WASHINGTON—The Clinton Administration's proposal to assume ownership of used nuclear fuel and continue storing it at commercial and defense sites across the country would undermine the long-term national disposal program.
Secretary of Energy Bill Richardson told a Senate committee today that the agency is willing to take legal responsibility for managing used nuclear fuel at current sites. Under a 1982 law and contracts with electric utilities, the Energy Department has a legal obligation to move used nuclear fuel from nuclear power plant sites, beginning Jan. 31, 1998.
"Instead of maintaining its commitment to the national policy of building one federal disposal facility, DOE is proposing building federal storage sites at 72 sites around the country," said Joe F. Colvin, president and chief executive officer at the Nuclear Energy Institute.
"This proposal ultimately will undermine the nation's program—based on scientific consensus—4to manage used nuclear fuel from commercial and U.S. defense nuclear programs at a single underground repository," Colvin added. "The end game of this proposal is that there will be no permanent facility for disposal of this fuel, and $15 billion committed from consumers since 1983 to pay for a disposal program will be siphoned away to pay for this short-term political fix."
Richardson's proposal met resistance in Congress, which in 1997 passed legislation instructing the Energy Department to build one temporary storage facility to consolidate fuel until a permanent disposal facility is built and licensed by the Nuclear Regulatory Commission. That legislation was not enacted, however. Similar legislation providing authorization for DOE to build the central storage facility has been introduced in the House of Representatives and has the support of more than 100 cosponsors. A companion bill is expected to be introduced in the Senate.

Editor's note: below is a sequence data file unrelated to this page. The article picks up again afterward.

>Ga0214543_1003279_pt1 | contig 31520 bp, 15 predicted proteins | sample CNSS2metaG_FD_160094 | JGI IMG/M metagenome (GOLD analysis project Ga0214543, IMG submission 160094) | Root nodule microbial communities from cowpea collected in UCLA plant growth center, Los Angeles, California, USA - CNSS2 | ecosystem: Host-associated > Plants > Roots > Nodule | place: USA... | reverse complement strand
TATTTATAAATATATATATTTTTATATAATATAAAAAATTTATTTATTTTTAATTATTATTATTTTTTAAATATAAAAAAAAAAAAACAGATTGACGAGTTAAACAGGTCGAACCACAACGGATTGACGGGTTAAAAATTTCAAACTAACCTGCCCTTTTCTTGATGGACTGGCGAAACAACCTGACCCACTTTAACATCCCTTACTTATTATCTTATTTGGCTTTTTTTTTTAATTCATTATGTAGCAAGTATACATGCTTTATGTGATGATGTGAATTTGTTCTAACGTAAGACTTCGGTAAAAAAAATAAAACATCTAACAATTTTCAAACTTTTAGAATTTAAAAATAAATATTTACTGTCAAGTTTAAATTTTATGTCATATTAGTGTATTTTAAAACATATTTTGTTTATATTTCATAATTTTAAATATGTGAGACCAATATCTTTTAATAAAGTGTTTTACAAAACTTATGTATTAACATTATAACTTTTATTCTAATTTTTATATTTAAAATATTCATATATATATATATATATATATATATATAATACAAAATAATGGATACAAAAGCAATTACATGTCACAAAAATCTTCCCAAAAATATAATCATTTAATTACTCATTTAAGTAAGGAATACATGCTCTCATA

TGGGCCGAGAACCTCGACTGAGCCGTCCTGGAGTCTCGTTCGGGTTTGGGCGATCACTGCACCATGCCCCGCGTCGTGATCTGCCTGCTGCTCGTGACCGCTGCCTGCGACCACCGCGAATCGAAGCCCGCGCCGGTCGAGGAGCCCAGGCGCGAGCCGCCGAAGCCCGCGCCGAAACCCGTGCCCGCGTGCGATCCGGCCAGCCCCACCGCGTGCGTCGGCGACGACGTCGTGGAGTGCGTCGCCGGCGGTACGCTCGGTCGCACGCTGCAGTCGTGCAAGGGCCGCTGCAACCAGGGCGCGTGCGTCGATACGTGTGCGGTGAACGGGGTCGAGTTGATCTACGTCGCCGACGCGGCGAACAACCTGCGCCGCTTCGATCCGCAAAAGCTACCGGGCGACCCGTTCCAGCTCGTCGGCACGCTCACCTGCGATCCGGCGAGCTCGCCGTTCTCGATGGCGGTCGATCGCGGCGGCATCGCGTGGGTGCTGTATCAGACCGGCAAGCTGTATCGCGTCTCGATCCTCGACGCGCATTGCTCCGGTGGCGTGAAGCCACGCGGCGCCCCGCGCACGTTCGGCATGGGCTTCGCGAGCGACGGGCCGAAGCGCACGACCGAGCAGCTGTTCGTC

"Consolidating used nuclear fuel at one location is a sensible approach that will meet the federal government's legal obligation," Colvin said. "By passing legislation, Congress can ensure that repository program continues and that federal management of fuel until that time is done more efficiently at one location—not at federal sites scattered across the United States."
Although Richardson acknowledged "the costs and physical limitations of continued storage of spent fuel" at nuclear power plants, he offered the Senate Energy and Natural Resources Committee no definitive plan on how the Energy Department would meets its obligation to move fuel from plant sites, now more than one year past due without any fuel receipt by the federal government.
Instead, Richardson said "I hope to avoid an unnecessary legislative showdown this year." The administration has threatened to veto legislation in each of the past three sessions of Congress that would have provided the Department of Energy the policy guidance to begin moving fuel to one facility rather than developing storage sites at 72 locations. Some states, lacking confidence that the federal government will move fuel from plant sites, have limited expansion of storage at nuclear power plants, and could be at odds with Richardson's proposal.
"The White House is offering to take title to fuel they already own, using billions of dollars from electricity consumers in a manner that could jeopardize the long term goal of permanent fuel disposal," Colvin said. "Consolidating this fuel at one location, after the Energy Department determines the disposal site suitable, clearly makes better policy sense than creating more than 70 new federal sites."
The Nuclear Energy Institute is the nuclear energy industry’s policy organization. This news release and additional information about nuclear energy are available on NEI’s Internet site at http://www.nei.org.